The entire kidney with the cancer within and with the surrounding fat and the layer known as Gerota’s fascia are removed. It is done for kidney cancer.
Laparoscopic radical nephrectomy is a minimally invasive keyhole approach (laparoscopy) to perform exactly the same procedure that is done in open radical nephrectomy. It is the standard of care for early stage kidney cancer.
General anesthesia (you are completely asleep) is required. The Procedure is then done through three or four small incisions which are either 1/2 a centimeter or 1cm in length (less than 1/4 to 1/2 and inch).
The kidney is then identified but never actually seen as it is surrounded by both fat and the leathery layer known as Gerota’s fascia. The surgeon identifies and controls the renal artery (blood supply to the kidney). Once the artery is controlled, attention is turned to the vein which is also controlled. The entire specimen is then separated from all of its attachments to the body and put into a sack & removed outside.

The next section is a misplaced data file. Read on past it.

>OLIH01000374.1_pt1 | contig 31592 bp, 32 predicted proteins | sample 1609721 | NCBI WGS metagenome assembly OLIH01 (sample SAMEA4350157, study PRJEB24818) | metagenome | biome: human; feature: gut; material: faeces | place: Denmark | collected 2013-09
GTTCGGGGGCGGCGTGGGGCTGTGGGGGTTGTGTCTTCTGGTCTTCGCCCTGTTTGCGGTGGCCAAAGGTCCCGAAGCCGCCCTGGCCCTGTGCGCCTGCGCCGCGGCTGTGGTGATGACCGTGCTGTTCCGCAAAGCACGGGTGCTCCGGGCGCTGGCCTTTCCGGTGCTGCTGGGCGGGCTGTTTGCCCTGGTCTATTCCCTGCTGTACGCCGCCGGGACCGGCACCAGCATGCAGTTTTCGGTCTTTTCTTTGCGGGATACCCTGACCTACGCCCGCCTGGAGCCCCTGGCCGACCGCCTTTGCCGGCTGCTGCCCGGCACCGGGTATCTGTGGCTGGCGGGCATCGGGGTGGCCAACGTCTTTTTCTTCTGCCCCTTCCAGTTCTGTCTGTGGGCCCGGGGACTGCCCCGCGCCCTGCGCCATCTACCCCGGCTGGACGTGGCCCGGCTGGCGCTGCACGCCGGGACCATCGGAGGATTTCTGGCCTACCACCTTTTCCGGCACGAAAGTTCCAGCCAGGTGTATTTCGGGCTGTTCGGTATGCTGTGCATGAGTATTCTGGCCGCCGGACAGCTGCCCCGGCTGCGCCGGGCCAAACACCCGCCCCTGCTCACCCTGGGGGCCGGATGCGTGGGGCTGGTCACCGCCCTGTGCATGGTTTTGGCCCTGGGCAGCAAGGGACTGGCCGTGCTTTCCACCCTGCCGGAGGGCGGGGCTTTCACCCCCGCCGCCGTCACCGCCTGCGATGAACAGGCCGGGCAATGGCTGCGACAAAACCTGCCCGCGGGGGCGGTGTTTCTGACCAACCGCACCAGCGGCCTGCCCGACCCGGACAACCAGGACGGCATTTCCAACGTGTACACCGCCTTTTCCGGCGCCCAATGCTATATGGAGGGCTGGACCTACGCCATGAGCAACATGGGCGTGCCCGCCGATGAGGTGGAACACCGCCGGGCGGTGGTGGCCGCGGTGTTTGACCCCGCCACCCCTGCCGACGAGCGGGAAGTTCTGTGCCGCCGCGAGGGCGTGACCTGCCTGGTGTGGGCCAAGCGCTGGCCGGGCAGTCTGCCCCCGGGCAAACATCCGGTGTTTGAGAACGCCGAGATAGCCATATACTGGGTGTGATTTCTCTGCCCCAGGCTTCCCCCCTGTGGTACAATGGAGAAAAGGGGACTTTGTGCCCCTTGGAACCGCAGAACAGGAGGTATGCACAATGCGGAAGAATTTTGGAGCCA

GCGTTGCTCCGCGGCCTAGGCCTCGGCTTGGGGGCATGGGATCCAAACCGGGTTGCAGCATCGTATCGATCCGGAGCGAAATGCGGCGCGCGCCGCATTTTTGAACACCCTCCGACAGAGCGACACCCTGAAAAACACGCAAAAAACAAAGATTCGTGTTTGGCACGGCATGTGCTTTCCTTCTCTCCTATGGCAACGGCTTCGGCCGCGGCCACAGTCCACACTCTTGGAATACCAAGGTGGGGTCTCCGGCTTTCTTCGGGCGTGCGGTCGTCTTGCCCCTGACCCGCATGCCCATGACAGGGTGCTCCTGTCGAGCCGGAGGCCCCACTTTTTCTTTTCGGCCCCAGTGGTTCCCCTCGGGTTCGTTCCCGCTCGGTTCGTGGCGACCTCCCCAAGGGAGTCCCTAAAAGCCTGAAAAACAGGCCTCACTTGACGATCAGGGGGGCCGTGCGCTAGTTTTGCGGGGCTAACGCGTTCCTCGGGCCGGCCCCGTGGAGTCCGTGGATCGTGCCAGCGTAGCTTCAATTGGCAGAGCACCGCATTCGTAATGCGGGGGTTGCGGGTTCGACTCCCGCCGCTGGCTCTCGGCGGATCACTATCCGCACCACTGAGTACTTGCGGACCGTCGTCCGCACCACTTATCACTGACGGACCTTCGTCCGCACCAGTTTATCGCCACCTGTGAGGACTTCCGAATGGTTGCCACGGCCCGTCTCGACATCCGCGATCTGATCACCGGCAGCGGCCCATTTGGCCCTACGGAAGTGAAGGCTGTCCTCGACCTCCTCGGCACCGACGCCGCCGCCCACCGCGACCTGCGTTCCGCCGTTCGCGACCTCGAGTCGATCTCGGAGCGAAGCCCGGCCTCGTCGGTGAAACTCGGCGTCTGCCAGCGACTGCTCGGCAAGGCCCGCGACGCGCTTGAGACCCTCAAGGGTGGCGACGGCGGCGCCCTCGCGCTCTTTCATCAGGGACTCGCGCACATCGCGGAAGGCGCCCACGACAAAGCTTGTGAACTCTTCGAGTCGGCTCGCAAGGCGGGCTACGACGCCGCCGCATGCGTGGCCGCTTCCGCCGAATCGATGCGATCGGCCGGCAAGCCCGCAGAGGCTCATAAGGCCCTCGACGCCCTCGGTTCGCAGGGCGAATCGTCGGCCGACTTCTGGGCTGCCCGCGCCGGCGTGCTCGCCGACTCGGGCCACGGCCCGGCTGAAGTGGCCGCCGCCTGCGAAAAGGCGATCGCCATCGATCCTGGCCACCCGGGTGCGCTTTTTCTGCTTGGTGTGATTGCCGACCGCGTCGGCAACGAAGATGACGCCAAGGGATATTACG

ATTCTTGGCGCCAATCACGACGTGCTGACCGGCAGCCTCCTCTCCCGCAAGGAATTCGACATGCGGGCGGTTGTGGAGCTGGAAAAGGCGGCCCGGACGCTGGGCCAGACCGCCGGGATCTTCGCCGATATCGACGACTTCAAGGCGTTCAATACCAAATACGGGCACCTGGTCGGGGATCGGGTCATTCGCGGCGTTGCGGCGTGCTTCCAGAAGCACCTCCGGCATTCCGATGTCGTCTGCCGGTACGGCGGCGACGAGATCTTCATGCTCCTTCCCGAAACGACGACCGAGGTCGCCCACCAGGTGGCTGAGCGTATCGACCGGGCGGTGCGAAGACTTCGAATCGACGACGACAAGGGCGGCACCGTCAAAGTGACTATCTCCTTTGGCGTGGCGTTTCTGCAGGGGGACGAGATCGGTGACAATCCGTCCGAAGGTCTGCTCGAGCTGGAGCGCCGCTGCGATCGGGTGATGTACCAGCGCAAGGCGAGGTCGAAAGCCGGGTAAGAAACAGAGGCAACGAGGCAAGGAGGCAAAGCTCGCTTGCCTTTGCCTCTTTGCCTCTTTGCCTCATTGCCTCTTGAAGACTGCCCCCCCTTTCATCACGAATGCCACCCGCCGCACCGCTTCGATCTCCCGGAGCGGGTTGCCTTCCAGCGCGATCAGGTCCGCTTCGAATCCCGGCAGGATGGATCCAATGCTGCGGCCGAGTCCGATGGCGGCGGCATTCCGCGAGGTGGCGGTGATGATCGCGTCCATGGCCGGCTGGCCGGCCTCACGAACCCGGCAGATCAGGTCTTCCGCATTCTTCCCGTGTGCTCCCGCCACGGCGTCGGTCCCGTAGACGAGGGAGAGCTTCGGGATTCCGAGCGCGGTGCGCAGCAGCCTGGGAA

Laparoscopic nephrectomy has been routinely performed since 1990 and has translated into a significant benefits to patients including:
- reduced blood loss and transfusions,
- reduced pain,
- shorter hospital stays,
- improved cosmesis, and a faster recovery as compared to open surgery.
Most patients with kidney tumors who are candidates for open surgery are also excellent candidates for a laparoscopic approach. These minimally invasive approaches have become the standard of care for most kidney tumors. In general there are no particular disadvantages, however, some situations may dictate the need for open surgery.